360 Degrees of Domino's

Editor's note: In this edition of "360 Degrees," RealMoney commentators take a look at Domino's Pizza (DPZ). Shares of the pizza-delivery chain rose steadily from the company's IPO in 2004 through March of this year, but have since dropped about 20%. Has the stock gone stale, or can we expect it to heat back up?

TheStreet.com has always believed that offering a wide variety of opinions and viewpoints -- rather than a monolithic "house view" -- helps readers make better-informed investment decisions. In that spirit, we bring you "360 Degrees."

"360 Degrees" is a feature that takes advantage of our varied stable of contributors to RealMoney, who offer analysis of stocks and the markets from all angles -- fundamental vs. technical, short-term trader vs. long-term investor.

Click on the following link for information about a free trial to RealMoney.


Pizza Guy, by Frank X. Curzio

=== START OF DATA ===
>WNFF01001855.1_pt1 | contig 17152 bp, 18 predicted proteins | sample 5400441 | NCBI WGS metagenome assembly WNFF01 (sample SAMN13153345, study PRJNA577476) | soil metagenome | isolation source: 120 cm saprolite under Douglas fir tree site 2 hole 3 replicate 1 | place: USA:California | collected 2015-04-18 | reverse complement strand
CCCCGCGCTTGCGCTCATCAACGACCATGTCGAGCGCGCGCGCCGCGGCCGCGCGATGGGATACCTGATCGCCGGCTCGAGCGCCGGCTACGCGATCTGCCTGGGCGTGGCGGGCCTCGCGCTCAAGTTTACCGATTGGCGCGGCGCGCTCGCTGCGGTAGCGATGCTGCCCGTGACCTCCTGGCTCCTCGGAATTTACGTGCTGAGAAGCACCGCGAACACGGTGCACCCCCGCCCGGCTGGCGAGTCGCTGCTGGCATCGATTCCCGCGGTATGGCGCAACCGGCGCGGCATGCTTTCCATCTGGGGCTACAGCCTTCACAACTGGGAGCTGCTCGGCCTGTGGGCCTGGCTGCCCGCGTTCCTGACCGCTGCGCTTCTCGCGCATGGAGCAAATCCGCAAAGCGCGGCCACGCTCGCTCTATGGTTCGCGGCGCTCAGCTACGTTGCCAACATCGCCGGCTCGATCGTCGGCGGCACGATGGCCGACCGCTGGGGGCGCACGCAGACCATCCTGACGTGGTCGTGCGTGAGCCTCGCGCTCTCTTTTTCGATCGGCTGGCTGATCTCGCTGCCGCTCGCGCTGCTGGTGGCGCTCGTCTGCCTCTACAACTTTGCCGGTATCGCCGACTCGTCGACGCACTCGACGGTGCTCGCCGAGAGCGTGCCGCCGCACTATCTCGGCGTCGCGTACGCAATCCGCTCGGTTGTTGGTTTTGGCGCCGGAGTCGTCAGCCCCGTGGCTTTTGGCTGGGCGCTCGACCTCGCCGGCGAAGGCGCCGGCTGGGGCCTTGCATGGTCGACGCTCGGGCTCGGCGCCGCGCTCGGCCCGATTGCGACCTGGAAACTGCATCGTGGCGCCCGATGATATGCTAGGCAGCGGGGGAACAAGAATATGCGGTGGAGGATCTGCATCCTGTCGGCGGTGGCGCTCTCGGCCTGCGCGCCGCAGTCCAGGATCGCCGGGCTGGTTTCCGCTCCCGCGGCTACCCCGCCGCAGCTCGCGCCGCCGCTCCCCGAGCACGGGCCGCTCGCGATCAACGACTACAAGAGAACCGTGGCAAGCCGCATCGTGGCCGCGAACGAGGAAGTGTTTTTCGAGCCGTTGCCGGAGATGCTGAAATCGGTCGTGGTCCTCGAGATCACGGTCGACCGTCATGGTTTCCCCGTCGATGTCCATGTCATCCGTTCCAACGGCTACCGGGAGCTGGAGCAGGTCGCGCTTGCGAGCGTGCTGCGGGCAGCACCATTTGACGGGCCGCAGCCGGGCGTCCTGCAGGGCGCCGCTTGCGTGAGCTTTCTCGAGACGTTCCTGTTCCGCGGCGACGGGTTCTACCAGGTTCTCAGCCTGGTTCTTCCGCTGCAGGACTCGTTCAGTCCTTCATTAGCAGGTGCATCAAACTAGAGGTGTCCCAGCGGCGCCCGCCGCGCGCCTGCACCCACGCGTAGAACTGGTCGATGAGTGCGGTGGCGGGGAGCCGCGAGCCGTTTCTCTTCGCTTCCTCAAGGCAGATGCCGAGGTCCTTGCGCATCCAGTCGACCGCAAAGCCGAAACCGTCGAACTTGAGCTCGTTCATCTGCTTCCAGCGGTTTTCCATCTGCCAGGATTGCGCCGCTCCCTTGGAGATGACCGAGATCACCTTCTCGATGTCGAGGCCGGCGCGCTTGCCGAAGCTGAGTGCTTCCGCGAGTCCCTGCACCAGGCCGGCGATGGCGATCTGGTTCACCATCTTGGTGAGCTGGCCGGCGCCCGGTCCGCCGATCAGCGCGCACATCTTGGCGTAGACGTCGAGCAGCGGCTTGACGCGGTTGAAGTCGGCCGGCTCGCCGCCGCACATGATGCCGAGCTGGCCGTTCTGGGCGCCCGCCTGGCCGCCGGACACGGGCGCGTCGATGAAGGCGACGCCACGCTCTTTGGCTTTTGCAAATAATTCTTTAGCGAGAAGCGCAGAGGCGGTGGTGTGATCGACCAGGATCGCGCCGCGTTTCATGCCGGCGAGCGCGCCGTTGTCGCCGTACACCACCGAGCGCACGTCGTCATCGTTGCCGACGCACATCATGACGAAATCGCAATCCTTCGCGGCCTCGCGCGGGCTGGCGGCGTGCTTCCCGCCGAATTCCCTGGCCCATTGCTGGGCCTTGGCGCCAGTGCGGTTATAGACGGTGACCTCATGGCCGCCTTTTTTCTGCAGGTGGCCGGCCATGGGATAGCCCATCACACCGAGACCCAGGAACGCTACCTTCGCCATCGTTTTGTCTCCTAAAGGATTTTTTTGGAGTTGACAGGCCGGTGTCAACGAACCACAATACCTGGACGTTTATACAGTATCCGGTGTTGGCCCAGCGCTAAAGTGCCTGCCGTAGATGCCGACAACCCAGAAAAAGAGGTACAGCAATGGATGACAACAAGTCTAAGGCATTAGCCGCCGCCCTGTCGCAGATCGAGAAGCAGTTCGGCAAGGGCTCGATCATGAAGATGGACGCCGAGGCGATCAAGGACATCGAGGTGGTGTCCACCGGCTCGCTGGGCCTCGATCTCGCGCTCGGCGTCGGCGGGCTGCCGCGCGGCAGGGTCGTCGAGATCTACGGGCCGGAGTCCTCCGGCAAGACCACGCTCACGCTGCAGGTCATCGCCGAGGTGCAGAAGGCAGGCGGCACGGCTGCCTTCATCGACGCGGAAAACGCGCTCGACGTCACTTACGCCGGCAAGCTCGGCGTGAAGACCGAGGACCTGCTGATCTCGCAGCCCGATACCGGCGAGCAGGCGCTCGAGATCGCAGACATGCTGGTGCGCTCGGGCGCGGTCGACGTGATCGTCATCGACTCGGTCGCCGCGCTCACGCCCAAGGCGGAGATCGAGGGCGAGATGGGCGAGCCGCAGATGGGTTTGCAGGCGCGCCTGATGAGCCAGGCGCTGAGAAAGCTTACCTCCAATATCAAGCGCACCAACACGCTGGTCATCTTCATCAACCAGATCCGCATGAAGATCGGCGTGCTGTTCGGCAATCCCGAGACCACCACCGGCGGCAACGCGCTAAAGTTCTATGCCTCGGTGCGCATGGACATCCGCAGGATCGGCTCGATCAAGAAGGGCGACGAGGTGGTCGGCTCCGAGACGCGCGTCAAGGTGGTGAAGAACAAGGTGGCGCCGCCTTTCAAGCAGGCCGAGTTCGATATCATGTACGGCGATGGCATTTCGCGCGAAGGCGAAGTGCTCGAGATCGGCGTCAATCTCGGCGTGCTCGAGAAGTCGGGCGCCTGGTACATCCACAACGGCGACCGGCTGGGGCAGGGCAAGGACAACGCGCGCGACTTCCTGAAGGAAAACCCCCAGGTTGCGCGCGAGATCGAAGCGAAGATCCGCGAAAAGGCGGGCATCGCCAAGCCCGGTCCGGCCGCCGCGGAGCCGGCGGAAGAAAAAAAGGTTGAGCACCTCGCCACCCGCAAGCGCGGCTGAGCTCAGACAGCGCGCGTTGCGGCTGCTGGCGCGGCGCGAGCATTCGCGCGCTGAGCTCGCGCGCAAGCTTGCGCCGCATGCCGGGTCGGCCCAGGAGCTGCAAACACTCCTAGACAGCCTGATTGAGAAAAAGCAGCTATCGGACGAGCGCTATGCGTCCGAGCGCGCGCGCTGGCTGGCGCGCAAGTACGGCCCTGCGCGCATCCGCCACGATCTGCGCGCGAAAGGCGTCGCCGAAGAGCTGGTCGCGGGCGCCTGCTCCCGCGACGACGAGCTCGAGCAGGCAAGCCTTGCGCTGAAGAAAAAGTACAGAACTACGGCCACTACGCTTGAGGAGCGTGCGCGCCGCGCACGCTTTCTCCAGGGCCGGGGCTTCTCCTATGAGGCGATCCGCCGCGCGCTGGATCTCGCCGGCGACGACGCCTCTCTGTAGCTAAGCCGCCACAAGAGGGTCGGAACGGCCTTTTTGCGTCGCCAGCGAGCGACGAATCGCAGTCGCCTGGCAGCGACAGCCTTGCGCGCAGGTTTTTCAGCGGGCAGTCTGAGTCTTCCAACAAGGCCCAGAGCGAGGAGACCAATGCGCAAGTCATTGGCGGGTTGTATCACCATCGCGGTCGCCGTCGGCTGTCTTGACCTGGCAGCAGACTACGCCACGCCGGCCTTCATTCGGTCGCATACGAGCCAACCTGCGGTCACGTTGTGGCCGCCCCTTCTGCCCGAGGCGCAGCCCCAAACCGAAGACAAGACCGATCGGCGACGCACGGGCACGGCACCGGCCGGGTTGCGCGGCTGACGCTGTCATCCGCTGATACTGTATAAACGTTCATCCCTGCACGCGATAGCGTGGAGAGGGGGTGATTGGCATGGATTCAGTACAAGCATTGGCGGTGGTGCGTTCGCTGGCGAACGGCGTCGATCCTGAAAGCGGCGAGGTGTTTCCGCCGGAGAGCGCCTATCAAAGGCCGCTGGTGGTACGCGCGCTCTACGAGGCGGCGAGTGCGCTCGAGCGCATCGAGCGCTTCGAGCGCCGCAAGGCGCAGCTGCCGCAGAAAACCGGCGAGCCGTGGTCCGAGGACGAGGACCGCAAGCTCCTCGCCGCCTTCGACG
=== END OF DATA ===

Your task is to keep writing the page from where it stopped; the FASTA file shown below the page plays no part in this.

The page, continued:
This is an excerpt from a column that was originally published on RealMoney on July 11 at 8:32 a.m. EDT

Domino's ( DPZ), which began trading on the New York Stock Exchange in July 2004, is the largest pizza delivery company in the U.S. It operates through a network of 8,079 stores in 50 countries and all 50 states.

Domino's has many advantages over chief rival Papa John's ( PZZA), including brand recognition with top marketing affiliates such as Coca-Cola ( KO) and Nascar. Domino's also has a strong international presence, which can be compared with those of Starbucks ( SBUX), McDonald's ( MCD) and Yum! Brands ( YUM).